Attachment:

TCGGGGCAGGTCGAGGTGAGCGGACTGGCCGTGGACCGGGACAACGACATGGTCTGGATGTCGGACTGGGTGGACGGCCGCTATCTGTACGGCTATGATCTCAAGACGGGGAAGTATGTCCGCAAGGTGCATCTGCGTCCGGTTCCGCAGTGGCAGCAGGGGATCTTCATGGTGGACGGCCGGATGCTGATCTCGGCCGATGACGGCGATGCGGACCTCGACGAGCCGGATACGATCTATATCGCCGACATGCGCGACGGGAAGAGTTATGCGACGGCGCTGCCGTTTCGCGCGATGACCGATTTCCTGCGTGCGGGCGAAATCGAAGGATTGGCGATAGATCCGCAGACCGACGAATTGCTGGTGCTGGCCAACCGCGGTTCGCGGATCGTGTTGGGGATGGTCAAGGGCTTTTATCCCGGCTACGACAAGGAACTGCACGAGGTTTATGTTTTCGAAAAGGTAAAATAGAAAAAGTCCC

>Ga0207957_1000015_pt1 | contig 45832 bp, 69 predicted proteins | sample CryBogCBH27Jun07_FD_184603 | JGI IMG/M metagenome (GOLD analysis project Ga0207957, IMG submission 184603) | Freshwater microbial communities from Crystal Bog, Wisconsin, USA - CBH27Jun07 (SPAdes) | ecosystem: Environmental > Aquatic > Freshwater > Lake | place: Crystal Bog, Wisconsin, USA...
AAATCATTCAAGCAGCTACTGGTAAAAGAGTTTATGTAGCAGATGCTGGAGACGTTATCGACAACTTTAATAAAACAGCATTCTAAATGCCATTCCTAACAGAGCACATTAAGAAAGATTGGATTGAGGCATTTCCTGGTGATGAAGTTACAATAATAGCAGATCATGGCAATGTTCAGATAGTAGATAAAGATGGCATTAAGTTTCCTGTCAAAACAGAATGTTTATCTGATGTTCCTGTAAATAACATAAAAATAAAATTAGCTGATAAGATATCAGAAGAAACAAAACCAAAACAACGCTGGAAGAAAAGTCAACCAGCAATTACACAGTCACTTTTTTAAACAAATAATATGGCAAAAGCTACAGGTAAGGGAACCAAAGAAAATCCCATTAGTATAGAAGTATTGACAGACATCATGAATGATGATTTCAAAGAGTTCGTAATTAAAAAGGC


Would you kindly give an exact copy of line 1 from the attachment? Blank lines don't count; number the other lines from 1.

TCGGGGCAGGTCGAGGTGAGCGGACTGGCCGTGGACCGGGACAACGACATGGTCTGGATGTCGGACTGGGTGGACGGCCGCTATCTGTACGGCTATGATCTCAAGACGGGGAAGTATGTCCGCAAGGTGCATCTGCGTCCGGTTCCGCAGTGGCAGCAGGGGATCTTCATGGTGGACGGCCGGATGCTGATCTCGGCCGATGACGGCGATGCGGACCTCGACGAGCCGGATACGATCTATATCGCCGACATGCGCGACGGGAAGAGTTATGCGACGGCGCTGCCGTTTCGCGCGATGACCGATTTCCTGCGTGCGGGCGAAATCGAAGGATTGGCGATAGATCCGCAGACCGACGAATTGCTGGTGCTGGCCAACCGCGGTTCGCGGATCGTGTTGGGGATGGTCAAGGGCTTTTATCCCGGCTACGACAAGGAACTGCACGAGGTTTATGTTTTCGAAAAGGTAAAATAGAAAAAGTCCC